Finally, Tasmania will have a tax on waste to help fund what we must do to eliminate it
“As levies make it more expensive to dispose of waste to landfill, they stimulate the market to reduce waste generation and find more valuable uses for the waste.”
That’s the Tasmanian government explaining its proposed new legislation to manage the island’s waste. If fully implemented, this levy will bring both environmental and economical benefit, the result of listening to people who really care about the amount of stuff we discard.
People like Brad Mashman and Rena Dare, who manage Glenorchy’s Recovery Shop, and Jenny Brown of Envorinex, Georgetown – all veterans in resource recovery – have been introducing the government to ideas about turning waste into saleable products, something we knew about centuries ago, when we repaired things, but have since forgotten.
Leaders at the world’s cabinet and board tables are grappling with one of capitalism’s biggest weaknesses – its disregard for the impacts of economic activities on human society and the natural environment – and the need to represent these impacts in budgets and balance sheets.
With the social and environmental debt continuing to build, the idea of a circular economy has taken root in Europe, China and Japan. It has now burst on to the international stage, with several meetings over the first half of 2021 to reach agreement on the best national strategies.
“It is essential for all of us to redesign our economic systems to make them sustainable and resilient,” Japan’s environment minister Shinjirō Koizumi told the World Economic Forum in February. His Dutch counterpart, Stientje van Veldhoven, emphasised the link between waste and climate policies: “There’s no way to carbon neutrality without a circular economy.”
In 1992, the year of the Rio summit, Australia had a national strategy aimed at cutting waste by half by 2020. It funded ideas for recovering waste materials and studies into eliminating the potential for waste at source. So 29 years later, we might have imagined that Australia would be leading this new circular economy push.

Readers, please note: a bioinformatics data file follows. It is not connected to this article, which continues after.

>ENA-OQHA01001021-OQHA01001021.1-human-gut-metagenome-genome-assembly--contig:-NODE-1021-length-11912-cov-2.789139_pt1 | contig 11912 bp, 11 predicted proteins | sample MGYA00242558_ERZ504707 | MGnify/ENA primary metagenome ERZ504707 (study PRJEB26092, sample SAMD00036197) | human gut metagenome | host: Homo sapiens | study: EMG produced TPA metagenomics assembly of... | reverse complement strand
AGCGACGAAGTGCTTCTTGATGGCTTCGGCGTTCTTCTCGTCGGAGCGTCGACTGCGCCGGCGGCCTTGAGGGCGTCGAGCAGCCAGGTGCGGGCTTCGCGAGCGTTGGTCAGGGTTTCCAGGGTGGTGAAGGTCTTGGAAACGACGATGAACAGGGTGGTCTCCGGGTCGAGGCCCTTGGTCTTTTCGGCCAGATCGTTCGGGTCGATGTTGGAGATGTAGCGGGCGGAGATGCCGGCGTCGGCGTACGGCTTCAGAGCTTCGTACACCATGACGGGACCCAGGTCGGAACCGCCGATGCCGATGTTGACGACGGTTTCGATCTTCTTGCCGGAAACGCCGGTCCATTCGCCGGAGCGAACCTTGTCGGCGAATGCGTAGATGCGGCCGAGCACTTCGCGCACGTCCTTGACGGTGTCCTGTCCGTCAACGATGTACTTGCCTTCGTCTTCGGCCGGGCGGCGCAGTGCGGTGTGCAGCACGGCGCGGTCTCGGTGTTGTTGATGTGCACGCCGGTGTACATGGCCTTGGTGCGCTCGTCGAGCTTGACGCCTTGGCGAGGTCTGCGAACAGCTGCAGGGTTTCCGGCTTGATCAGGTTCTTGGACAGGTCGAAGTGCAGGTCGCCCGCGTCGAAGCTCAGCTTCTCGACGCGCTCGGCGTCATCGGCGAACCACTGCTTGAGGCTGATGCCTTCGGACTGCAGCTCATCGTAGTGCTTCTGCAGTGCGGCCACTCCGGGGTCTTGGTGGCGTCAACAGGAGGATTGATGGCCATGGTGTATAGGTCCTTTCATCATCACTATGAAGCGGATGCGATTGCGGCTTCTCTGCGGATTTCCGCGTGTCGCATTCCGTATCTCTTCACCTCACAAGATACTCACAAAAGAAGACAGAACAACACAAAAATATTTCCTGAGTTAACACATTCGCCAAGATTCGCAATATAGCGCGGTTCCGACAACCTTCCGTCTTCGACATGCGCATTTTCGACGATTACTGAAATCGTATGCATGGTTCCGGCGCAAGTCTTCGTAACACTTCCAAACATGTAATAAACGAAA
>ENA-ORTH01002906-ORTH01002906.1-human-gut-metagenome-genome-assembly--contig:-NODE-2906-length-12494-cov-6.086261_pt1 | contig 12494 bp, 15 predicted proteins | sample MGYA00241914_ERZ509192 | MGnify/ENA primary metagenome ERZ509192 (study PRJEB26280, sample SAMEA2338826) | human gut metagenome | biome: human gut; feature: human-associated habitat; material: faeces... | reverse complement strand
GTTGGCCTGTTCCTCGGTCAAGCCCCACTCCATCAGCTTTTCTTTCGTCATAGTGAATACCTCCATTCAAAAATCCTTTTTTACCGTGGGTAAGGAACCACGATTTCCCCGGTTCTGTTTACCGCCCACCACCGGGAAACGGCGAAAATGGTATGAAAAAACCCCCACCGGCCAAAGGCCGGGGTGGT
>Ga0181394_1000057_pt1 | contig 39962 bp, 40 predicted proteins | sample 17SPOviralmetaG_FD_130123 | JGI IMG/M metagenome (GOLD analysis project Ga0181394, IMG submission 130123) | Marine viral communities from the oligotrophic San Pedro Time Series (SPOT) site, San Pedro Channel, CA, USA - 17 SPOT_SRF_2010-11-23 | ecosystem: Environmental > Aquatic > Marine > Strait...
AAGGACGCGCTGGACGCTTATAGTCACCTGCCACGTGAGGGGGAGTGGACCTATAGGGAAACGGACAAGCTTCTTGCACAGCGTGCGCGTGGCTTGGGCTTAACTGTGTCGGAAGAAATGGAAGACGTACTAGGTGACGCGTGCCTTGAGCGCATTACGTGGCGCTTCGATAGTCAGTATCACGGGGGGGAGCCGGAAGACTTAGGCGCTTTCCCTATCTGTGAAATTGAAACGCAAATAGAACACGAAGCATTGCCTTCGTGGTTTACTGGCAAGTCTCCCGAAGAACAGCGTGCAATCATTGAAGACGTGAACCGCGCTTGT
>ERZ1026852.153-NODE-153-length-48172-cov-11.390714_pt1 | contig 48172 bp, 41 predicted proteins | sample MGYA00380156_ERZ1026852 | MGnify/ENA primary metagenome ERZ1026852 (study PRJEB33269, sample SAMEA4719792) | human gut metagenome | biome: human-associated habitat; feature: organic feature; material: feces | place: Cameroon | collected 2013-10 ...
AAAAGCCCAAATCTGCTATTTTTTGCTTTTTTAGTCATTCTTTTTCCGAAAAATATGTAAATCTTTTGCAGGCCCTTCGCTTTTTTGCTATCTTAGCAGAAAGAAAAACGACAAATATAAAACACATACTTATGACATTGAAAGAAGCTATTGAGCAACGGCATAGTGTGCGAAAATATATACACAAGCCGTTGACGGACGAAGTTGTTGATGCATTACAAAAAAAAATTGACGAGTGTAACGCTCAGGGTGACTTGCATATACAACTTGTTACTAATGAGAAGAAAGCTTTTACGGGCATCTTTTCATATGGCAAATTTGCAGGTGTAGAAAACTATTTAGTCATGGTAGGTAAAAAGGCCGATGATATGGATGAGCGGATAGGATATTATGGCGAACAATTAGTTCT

Sadly, no. With the highest volume of landfill waste in the southern hemisphere, all Australia can boast is a 2018 “national waste policy”, all of 15 pages. Not surprisingly, the 2020 target is discretely dropped, replaced by a 2030 “framework for collective action” and a call for others to develop “tailored solutions in response to local and regional circumstances”.
With such lacklustre national leadership, those others might be forgiven for being the same. But being closer to its cutting edge makes a difference, as local government and private waste managers, with direct responsibility for the stuff we throw out, have shown repeatedly.
By making it more expensive to dispose of waste to landfill, a levy collected at tip sites stimulates the market to generate less waste and find more valuable uses for what is discarded. All Australian states except Tasmania have one, but the Gutwein government is now stepping up to the plate.
After extensive expert consultation, last week it released a draft Waste and Resource Recovery Bill, under which the Environment Protection Agency will collect a levy from those using landfill on behalf of a new “Waste and Resource Recovery Board”. All revenue is to be invested back into waste management and resource recovery.
Starting in November 2021, the waste levy will be a flat rate applicable for all waste streams state-wide, ultimately settling at the average of levy rates across Australia, currently about $60 a tonne. The Government will provide support for local government and landfill operators to prepare for the new tax.
For its first two years the levy will be $20 for each tonne of material received at landfill sites, rising to $40 and then $60 a tonne in two-yearly increments. This staged process will ensure a modest cost impact on households while allowing time for businesses and local government to plan for the changes, including investing in waste reduction and resource recovery.
With pressure to reduce landfill building for decades in Tasmania, it’s a wonder that so many governments of both persuasions resisted it for so long. But this legislation is unequivocally a good thing.
A final question: Is it time for Peter Gutwein’s party to ditch its mantra that new or higher taxes are always bad? In 2014, Canberra Liberals took the view that they must abolish a legislated price on another human waste product, carbon dioxide. At the time this was technically a tax, but it was to be transformed into a market-driven scheme in 2015.
Parties might like to think their guiding principles, including the one about no new taxes, are immutable. But in these transformative times, nothing is sacred.